Iceland recently became the first country to make equal pay mandatory for both men and women in order to bridge the gender pay gap. Under the legislation, companies and government agencies employing at least 25 people must prove that they pay men and women equally and thereafter, obtain government certification.
While Iceland’s step has garnered praise from all corners of the world, in India, the gender pay gap has worsened over the years.
Gender pay gap in India is downright dismal
According to the Global Gender Gap 2017 report published at the World Economic Forum, India slipped 21 places — from 87 to 108 — on the Global Gender Gap Index over the span of a year. According to the report, on an average, 66 percent of the female workforce in India is either unpaid or underpaid as compared to 12% of men. Though India’s rank was ahead of neighbouring Sri Lanka and Pakistan, it is way behind Bangladesh which ranked at 47.
On the other hand, the WEF has consistently ranked Iceland at the top of the index for the last nine years based on criteria of economics, education, health and politics. Other countries in the top five are Norway, Finland, Sweden as well as Rwanda.
India’s Equal Remuneration Act 1976 seems of no use:
Though India passed the Equal Remuneration Act to curb the gender pay gap back in 1976, the law has little to no effect on the ground. The act bars employers from giving women less favourable remuneration as compared to men for the same work.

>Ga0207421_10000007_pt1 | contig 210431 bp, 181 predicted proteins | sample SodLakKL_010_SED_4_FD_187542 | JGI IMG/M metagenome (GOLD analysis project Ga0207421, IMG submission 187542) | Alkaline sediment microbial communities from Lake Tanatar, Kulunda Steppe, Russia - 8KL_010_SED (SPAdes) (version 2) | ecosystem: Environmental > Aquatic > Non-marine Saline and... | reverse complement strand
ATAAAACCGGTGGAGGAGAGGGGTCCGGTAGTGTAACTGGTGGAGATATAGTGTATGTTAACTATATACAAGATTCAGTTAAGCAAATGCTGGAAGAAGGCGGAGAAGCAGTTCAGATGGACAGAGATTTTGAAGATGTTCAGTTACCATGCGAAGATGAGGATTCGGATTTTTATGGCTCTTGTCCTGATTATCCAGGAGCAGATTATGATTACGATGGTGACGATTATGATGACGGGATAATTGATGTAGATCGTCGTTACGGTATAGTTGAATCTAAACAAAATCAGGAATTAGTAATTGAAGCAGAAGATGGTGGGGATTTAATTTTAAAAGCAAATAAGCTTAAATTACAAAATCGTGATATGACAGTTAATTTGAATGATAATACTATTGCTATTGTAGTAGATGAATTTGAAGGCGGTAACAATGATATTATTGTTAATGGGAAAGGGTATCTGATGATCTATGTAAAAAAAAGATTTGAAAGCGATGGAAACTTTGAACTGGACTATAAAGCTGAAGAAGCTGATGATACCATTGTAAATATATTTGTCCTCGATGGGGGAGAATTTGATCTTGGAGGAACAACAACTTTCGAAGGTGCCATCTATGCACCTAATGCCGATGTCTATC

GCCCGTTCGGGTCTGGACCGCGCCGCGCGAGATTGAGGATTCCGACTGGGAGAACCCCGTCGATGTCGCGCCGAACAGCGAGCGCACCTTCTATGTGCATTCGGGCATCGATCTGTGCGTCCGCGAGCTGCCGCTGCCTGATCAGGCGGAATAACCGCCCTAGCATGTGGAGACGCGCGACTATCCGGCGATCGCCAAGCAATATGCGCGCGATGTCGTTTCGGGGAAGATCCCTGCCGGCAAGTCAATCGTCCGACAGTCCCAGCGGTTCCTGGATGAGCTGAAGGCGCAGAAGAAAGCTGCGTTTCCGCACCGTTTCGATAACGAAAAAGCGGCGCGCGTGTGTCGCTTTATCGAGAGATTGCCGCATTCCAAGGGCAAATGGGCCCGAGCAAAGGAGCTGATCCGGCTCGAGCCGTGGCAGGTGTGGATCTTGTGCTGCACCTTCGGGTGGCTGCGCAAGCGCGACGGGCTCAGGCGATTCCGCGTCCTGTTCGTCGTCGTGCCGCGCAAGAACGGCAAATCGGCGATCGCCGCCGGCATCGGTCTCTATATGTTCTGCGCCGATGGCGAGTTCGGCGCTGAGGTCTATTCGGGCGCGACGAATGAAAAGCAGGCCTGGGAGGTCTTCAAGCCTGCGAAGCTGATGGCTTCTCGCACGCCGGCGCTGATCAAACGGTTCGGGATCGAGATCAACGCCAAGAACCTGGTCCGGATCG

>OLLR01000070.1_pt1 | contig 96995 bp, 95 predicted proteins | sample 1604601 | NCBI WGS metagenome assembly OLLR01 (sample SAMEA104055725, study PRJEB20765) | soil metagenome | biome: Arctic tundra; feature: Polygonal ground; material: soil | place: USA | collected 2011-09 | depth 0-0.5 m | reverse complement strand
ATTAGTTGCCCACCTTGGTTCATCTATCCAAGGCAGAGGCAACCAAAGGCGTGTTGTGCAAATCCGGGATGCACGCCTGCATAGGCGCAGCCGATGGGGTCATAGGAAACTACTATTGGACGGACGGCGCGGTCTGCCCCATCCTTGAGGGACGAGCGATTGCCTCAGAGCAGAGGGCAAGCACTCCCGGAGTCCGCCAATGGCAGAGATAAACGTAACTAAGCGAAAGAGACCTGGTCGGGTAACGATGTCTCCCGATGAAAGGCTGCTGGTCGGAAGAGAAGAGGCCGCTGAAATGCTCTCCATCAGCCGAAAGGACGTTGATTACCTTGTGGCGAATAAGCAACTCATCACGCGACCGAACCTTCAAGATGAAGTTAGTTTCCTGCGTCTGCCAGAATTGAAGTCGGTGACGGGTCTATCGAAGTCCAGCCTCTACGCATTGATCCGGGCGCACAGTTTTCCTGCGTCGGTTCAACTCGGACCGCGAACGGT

However, according to the Monster Salary Index on gender, 2016, the median gross hourly salary for men was Rs 345.8 whereas was it was Rs 259.8 for women, pointing to a gender pay gap of 25%.
Here’s what India should learn:
Most Indian families follow a traditional patriarchal structure in which men are expected to be breadwinners while women do the household chores. Here is what India can learn from other countries:
- In Norway, NGOs, researchers and the State have formed a number of fruitful alliances in order to support gender pay gap. Norway has often supported transnational NGOs in developing gender policies.
- Since 1995, women were permitted to volunteer in the military in Finland. Another measure to plug the wage gap is by offering relaxed loans to female entrepreneurs.
- Despite being one of the poorest African countries, Rwanda has one of the highest rates of female labour force participation in the world. By providing women three months of paid maternity leaves, Rwanda makes it easier for women to stay in the labour force market. The pro-women laws also allow greater participation of women in politics.
- Sweden has a feminist foreign policy, with its budget analysed by the Swedish Women’s Lobby each year to see whether the government is living up to its promises on gender equality.